The fact that bond prices and yields move in opposite directions is often confusing to new investors. Bond prices and yields are like a seesaw: when bond yields go up, prices go down, and when bond yields go down, prices go up. In other words, a move in the 10-year Treasury yield from 2.2% to 2.6% indicates negative market conditions, while a move from 2.6% to 2.2% indicates positive market performance. But why does the relationship work this way?
The simple answer: there is no free lunch in investing.
The key to understanding the relaionship is to realize that from the time bonds are issued until the date that they mature, they trade in the open market – where prices and yields are always changing. As a result, yields converge to the point where investors are being paid approximately the same yield for the same level of risk. This prevents investors from being able to purchase a 10-year U.S. Treasury note with a yield to maurity of 8% when another one is yielding 3% - no more than a store could charge $5 for a gallon of milk when the store across the street is charging $3.
The best way to gain a sense of the relationship between prices and yields is to look at some examples.
Example 1: Rates Rise, Prices Fall
Consider a corporate bond that comes to market in a given year with a coupon of 4% (let’s call it “Bond A”). Prevailing rates rise during the next 12 months, and one year later the same company issues a new bond (Bond B) – but this time with a yield of 4.5%. At this point, why would an investor purchase Bond A with a yield of 4% when he or she could buy Bond B with a yield of 4.5%? Nobody would do that, of course, so the price of Bond A needs to adjust downward in order to attract buyers. But how far does its price fall?
Here’s how the math works: Bond A is priced at $1000 with a coupon of 4%, and its initial yield to maturity is 4%. In other words, it pays $40 annually. Over the course of the following year, the yield on Bond A has moved to 4.5% to be competitive with prevailing rates (as reflected in the 4.5% yield on Bond B). Since the coupon always stays the same, the price must fall to $900 in order for the bond’s yield to remain the same as Bond B. Why? Because $40 divided by $900 equates to a 4.5% yield. The relationship isn’t this exact in real life, but this example helps provide an illustration of how the process works.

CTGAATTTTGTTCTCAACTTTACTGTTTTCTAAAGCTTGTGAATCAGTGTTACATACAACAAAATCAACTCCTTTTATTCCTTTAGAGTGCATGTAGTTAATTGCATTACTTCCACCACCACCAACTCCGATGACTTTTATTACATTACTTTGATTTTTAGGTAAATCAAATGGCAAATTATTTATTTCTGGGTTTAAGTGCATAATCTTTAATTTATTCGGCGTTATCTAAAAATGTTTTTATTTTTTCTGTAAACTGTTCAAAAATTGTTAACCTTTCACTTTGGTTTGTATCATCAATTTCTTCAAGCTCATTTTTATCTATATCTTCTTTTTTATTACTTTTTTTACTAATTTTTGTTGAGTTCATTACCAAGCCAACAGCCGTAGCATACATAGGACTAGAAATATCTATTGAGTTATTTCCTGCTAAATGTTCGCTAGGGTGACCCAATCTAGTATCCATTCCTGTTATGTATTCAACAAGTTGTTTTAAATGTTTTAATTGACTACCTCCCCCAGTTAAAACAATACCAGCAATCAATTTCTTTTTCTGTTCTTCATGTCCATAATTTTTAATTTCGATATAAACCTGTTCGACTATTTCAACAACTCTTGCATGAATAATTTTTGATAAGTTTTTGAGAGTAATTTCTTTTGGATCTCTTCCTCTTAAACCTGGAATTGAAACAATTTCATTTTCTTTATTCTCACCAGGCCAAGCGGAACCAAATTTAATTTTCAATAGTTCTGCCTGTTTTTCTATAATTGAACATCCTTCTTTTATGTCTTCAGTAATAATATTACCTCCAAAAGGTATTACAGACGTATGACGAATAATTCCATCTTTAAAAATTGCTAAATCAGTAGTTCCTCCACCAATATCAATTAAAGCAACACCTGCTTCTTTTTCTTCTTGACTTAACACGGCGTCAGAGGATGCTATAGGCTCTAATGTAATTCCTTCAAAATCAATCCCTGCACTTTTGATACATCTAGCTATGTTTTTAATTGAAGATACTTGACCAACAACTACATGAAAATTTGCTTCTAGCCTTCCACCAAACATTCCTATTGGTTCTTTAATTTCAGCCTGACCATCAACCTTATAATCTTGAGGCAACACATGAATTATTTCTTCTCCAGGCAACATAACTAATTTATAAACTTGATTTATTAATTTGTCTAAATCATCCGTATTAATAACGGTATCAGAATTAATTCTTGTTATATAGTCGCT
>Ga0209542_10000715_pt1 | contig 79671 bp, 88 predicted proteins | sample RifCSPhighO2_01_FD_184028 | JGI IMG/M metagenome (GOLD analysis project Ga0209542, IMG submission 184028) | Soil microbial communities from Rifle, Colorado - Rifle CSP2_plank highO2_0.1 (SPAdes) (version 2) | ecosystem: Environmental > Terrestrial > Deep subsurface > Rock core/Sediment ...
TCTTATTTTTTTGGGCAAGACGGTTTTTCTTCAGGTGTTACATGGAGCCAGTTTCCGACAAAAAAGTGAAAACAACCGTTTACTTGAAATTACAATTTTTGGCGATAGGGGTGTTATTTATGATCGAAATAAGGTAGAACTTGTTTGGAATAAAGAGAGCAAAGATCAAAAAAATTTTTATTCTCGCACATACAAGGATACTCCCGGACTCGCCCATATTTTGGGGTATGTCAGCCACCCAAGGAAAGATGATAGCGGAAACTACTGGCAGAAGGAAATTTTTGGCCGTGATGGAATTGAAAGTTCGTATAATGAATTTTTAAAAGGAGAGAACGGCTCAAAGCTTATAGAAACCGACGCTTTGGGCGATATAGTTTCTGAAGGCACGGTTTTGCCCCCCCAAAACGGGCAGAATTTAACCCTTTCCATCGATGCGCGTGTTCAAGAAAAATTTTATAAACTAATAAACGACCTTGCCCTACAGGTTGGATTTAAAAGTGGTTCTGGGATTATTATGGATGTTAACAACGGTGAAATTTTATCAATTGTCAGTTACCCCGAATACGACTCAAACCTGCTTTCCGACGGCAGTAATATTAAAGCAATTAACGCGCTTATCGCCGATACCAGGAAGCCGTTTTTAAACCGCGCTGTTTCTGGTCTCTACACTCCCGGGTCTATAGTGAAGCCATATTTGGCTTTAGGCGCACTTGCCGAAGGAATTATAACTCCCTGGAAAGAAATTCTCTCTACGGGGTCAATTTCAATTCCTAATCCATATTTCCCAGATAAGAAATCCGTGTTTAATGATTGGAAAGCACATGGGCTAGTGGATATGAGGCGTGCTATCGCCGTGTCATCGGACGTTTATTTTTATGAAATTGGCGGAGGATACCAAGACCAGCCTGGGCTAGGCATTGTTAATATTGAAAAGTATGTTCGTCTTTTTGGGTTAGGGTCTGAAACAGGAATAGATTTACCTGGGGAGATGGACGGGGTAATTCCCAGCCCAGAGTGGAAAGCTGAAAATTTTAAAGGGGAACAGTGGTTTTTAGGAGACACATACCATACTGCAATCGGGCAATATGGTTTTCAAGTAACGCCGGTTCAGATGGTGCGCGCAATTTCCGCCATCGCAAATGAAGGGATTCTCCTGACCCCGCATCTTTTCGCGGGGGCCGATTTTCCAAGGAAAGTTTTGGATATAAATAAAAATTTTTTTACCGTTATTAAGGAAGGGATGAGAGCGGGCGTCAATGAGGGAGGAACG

Example 2: Rates Fall, Prices Rise
In this example, the opposite scenario occurs. The same company issues Bond A with a coupon of 4%, but this time yields fall. One year later, the company can issue new debt at 3.5%. What happens to the first issue? In this case, the price of Bond A needs to adjust upward as its yield falls in line with the newer issue. Again, Bond A came to the market at $1000 with a coupon of 4%, and its initial yield to maturity is 4%. The following year, the yield on Bond A has moved to 3.5% to match the move in prevailing rates (as reflected in the 3.5% yield on Bond B). Since the coupon stays the same, the price must rise to $1142.75. Due to this increase in price, the yield declines (because the $40 coupon divided by $1142.75 equals 3.5%).
Pulling it all Together
Bonds that have already been issued and that continue to trade in the secondary market must continually re-adjust their prices and yields to stay in line with current interest rates. As a result, a declining in prevailing yields mean that an investor can benefit from capital appreciation in addition to yield. Conversely, while rising rates can lead to principal loss, hurting the value of bonds and bond funds. Still, there are ways an investor can protect their portfolios from rising rates. To find out how, see my article How to Protect Against Rising Rates.